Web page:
Zombies number so few that it's possible to go half an hour without seeing one, and when you do, there's a good chance you'll see it running through doors or even vanishing under the terrain. The low population lends an air of reality to DayZ; many games feature zombie populations more suited to New York City than to cozy rural villages. The sparse undead populace is just as well, given that dealing with them is rarely a rewarding endeavor. Zombies tend to rush you from hundreds of yards away the moment you enter their line of sight, and shooting at them with the laughably few guns available only attracts more.
But it's not really the zombies you have to worry about. They're stupid things, usually killable with a hefty axe blow if you happen to have an axe on you. (Provided, that is, that the axe doesn't bug out and fail to make contact.) It's the other players who instill the most fear. Sometimes you come across a nice one, and a sense of camaraderie emerges as you scrounge through buildings and take out the undead together. Most of the time, however, they're out to kill you. Some play nice at first, and then lead you into ambushes where unseen snipers shoot you down. Still others may trick you into coming near, and then try to bury an axe in your face because they like the look of your hoodie and want it for themselves. Attempting to hide from and survive against humans with actual intelligence elevates DayZ to new heights of tension and unpredictability.
I suspect most of those players are bored. DayZ presents some memorable moments in its current state, and when you do find people who are willing to work and survive with you, you could create bonds so deep that your friendship might carry over into the real world. But DayZ loses its edge many hours in. You learn the tricks of finding new gear and weapons, and you learn which towns to avoid and which to ransack. Each respawn leaves you more experienced and thus stronger, and that confidence seems to encourage a desire to harass the newer players and loot their pitiful belongings. By the time you've put in around 20 hours, you know the secrets to crafting and making bandages out of old T-shirts. You're a survivor.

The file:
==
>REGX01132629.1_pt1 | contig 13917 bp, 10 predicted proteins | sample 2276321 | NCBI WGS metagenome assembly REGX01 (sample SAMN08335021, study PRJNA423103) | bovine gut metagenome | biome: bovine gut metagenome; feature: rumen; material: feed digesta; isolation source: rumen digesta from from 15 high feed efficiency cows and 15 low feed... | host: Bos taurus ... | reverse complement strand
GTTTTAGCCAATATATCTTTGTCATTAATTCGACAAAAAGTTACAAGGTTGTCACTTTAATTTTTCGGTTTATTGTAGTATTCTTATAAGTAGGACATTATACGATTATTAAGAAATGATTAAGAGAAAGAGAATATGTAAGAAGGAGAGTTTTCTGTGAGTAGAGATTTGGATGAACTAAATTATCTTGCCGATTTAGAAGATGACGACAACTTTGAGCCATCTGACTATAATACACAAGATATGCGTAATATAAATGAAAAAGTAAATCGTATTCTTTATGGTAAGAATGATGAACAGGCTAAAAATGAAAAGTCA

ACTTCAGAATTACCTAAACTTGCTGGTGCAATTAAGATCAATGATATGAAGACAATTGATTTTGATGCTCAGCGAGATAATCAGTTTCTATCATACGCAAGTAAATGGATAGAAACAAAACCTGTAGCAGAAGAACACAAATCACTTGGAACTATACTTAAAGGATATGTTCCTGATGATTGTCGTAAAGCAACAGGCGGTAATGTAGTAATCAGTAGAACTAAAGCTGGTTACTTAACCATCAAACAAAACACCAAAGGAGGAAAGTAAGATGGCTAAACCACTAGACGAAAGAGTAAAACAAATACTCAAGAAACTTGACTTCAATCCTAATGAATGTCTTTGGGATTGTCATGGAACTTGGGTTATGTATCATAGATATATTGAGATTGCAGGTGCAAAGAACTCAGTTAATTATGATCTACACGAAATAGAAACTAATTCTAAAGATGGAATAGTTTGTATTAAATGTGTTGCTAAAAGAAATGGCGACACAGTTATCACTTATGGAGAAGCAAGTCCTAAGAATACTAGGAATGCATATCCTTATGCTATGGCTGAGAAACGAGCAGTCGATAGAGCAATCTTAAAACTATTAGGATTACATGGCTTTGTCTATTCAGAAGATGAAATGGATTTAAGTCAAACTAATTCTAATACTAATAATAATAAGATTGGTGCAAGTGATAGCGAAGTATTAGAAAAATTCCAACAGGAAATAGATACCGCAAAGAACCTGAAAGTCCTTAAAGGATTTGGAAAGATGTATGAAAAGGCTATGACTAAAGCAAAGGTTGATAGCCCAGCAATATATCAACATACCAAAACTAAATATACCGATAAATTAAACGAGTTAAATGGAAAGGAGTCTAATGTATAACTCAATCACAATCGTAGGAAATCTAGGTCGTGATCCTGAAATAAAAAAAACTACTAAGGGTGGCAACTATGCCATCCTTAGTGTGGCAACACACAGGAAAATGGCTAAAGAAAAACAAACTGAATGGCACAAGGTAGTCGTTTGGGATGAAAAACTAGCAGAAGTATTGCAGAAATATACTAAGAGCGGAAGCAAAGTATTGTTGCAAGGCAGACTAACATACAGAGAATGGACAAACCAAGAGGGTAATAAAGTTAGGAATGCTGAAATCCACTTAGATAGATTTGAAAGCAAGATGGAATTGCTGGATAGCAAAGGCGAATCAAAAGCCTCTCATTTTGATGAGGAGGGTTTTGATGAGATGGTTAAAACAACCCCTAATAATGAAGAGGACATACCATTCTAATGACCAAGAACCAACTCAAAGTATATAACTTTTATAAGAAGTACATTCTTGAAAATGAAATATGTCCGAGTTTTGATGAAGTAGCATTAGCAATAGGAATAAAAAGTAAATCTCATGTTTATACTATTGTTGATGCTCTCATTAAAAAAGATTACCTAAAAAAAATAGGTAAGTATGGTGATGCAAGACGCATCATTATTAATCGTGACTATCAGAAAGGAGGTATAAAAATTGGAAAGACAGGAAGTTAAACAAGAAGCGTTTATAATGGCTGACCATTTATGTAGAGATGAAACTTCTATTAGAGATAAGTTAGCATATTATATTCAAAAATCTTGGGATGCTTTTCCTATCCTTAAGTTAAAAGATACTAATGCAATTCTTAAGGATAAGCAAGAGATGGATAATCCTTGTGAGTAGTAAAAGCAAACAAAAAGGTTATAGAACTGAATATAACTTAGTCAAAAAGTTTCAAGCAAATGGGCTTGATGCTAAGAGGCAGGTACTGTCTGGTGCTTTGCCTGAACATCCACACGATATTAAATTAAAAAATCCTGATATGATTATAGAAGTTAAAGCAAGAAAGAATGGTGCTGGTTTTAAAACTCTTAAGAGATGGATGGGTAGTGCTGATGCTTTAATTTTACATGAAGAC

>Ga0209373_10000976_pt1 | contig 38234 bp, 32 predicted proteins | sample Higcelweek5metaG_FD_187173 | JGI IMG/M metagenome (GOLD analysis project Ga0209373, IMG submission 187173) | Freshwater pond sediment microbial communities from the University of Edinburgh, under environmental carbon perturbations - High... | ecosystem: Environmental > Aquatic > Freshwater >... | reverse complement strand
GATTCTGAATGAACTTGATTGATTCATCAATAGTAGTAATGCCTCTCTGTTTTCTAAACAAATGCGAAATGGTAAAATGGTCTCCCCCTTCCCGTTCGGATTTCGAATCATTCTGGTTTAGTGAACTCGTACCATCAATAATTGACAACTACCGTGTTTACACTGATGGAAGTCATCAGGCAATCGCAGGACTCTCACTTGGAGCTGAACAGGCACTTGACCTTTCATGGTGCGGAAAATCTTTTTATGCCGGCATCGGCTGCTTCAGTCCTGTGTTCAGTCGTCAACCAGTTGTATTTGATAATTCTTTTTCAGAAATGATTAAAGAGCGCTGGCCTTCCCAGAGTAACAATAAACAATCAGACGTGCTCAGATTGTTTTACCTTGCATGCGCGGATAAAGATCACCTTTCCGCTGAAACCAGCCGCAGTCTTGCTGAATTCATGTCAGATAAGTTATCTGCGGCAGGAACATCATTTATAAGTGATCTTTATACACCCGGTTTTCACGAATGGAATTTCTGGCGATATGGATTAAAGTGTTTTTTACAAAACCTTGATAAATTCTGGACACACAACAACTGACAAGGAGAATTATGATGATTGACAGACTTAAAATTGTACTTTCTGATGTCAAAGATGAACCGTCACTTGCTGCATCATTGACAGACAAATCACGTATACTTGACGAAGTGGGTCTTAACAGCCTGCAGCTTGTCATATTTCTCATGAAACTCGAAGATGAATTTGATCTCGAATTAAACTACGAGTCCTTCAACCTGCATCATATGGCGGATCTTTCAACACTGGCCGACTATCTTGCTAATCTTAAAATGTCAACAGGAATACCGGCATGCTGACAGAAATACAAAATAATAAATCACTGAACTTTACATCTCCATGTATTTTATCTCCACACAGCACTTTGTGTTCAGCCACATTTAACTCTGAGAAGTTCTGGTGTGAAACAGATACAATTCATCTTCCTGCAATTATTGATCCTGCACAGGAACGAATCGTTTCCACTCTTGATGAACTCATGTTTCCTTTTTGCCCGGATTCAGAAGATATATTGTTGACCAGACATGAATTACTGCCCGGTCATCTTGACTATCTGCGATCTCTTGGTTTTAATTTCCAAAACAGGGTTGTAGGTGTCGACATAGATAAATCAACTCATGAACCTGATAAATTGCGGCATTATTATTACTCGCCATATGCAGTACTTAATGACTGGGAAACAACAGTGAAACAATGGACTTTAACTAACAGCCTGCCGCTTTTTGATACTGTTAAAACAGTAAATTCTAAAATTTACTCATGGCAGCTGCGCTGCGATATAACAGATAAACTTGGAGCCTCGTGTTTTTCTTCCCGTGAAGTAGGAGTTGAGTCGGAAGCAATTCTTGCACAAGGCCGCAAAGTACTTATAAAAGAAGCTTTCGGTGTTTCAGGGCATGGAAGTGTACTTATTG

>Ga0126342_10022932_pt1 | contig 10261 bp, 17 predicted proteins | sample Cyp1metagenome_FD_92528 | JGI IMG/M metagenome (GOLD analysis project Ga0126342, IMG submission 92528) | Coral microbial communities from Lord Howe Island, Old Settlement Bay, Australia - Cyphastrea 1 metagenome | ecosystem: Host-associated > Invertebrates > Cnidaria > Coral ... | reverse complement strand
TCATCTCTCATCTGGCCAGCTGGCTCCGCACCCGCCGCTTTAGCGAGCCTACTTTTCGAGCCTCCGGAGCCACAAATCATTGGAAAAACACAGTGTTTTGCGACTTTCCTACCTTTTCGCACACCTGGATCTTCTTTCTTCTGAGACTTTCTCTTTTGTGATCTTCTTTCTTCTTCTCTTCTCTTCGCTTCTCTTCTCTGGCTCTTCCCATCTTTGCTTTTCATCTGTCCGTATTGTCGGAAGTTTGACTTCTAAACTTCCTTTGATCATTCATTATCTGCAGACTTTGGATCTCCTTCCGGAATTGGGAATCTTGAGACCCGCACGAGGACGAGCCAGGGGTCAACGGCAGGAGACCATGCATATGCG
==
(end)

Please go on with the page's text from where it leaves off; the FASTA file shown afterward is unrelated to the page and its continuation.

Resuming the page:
You're a survivor, that is, with no job but to survive. That's the appeal of the alpha; since there are no objectives--and thus no hope--your only option is to keep surviving until death inevitably overtakes you. It's bleak, yes, but in many ways, it delivers a sense of realism you don't get in many zombie games (or open worlds in general, for that matter). Given time, there's a truly great and memorable experience waiting to be explored, one that will come into its own with new and better weapons and more interactive elements such as vehicles. But as Bohemia makes so clear from the moment you boot up DayZ, this is an alpha. It's incomplete, and it shows. Yet Chernarus is well on its way to growing into the clothes that the developer has stitched for it, and if you feel you've got the steely will necessary to survive, DayZ is ready to test it.
|A vast, explorable (but seriously unfinished) Eastern European map that captures the experience of living in a postapocalyptic zombieland.|
What's to Come?
|More zombies, animals for hunting, greater variety of gathering opportunities, cooking, better server architecture.|
What Does it Cost?
|DayZ costs $29.99 on Steam, although the developers discourage paying for it unless you are "prepared to handle with serious issues and possible interruptions of game functioning." And, yes, these things exist.|
When Will it Be Finished?
|There's currently no concrete release date, and Bohemia Interactive has repeatedly spoken of DayZ as a work in progress.|
What's the Verdict?
DayZ oozes with potential, though some elements are either bugged, unfinished, or unimplemented. That said, it delivers uncommonly appealing survival experiences and risky player interactions that lend credibility to its pretty environments. It'll probably be great, but for the time being, it requires uncommon patience.